Jimmy Rimington - 1882-1953
Jimmy Rimington was born in Leeds on 16 January 1882, the youngest of ten children of John Rimington and his second wife Mary Padgett. Jimmy was only nine when his mother died in 1991 and he was brought up by his third eldest sister Annie, who was only nine years older than him.
He was a horsekeeper and groom at the time of the 1901 census and shortly afterwards he moved to Jersey. Although he was only in his early 20s and not believed to have had any personal wealth, he bought a property in King Street, already in those days established as St Helier's principle shopping area, and had completely refurbished a substantial property (No 13 King Street) which consisted of a house with a fruit and florist's shop on the ground floor, which he ran with his wife, Constance Annie Smith, eldest child of Arthur Smith of Gloucestershire and Margaret Clay of Wellington, Shropshire, who had settled in Jersey in the late 19th century.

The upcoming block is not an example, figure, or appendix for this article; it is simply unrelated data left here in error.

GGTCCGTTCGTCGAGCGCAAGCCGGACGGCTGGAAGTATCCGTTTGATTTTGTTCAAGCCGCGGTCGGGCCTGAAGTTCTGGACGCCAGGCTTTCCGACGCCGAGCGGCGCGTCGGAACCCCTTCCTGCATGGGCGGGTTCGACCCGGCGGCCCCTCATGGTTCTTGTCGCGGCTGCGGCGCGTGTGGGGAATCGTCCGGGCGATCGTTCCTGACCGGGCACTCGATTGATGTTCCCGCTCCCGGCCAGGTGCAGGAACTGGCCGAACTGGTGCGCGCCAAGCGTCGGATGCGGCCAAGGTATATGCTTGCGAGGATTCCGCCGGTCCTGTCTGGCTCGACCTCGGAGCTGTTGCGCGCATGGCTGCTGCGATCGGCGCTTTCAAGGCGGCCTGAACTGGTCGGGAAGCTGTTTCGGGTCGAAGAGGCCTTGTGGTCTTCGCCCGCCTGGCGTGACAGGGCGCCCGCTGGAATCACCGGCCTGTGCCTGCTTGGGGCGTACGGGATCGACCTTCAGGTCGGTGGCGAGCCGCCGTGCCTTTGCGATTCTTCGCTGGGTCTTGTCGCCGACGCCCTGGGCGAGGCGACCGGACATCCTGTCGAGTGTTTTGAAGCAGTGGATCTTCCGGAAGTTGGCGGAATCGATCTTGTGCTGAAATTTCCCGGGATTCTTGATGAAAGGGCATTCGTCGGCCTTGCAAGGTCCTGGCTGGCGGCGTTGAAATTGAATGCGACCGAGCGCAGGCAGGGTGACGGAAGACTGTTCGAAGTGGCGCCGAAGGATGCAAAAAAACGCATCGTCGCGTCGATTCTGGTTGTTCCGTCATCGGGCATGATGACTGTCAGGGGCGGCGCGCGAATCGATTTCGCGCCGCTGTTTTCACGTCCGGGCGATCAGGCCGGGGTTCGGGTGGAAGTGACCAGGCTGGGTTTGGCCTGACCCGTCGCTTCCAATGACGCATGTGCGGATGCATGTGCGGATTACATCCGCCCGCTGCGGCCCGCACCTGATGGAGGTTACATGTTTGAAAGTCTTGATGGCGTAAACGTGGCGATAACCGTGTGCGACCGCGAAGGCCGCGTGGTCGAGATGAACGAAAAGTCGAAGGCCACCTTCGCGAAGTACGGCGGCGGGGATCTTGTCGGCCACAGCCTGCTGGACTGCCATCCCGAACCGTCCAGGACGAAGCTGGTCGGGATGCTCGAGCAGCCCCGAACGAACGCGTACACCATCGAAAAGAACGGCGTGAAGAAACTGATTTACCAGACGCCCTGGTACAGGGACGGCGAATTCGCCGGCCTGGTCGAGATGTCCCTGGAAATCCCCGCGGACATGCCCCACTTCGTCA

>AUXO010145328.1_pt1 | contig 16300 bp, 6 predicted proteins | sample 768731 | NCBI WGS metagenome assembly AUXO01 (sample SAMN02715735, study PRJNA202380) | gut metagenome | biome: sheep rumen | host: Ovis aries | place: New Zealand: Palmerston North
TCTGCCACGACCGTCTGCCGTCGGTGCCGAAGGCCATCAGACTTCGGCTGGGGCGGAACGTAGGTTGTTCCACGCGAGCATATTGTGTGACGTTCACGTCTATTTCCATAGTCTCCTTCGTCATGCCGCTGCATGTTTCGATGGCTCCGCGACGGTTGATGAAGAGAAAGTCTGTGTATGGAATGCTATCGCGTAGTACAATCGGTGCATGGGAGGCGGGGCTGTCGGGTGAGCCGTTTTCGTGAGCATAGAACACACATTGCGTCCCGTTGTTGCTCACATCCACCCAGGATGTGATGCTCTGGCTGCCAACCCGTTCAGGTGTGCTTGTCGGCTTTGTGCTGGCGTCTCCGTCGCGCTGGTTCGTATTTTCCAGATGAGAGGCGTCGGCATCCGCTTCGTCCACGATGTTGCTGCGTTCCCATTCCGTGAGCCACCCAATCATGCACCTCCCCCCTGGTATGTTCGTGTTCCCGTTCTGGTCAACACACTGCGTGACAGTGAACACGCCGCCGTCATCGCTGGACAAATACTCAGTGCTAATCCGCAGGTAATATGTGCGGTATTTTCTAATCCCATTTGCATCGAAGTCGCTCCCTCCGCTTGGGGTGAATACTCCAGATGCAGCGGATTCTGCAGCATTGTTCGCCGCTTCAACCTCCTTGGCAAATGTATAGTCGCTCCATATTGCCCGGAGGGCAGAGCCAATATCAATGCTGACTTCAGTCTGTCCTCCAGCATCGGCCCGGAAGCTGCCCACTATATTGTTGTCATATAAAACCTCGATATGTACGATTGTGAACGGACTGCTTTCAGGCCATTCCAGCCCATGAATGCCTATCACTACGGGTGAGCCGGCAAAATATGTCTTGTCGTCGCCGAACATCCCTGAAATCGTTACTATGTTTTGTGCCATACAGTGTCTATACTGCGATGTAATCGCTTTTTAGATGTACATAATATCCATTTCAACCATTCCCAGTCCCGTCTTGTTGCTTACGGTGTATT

Jimmy and Constance were married on 2 September 1908, and had two daughters, Marguerite and Ruth.
When the Jersey Militia was disbanded half way through World War One, and those members joining the Overseas Contingent left the island for active service, Jimmy, who had reached the age of 35 and was only 5ft 0in tall, joined the Royal Jersey Garrison Batallion and was discharged on 19 March 1919 with the rank of Lance Corporal.
He continued to run his King Street business until his death and the property remained in the ownership of his widow until her death, before being sold by her daughters.
Jimmy was actively involved with the St Helier Yacht Club, serving as Commodore, and often performed the duties of starter for major races.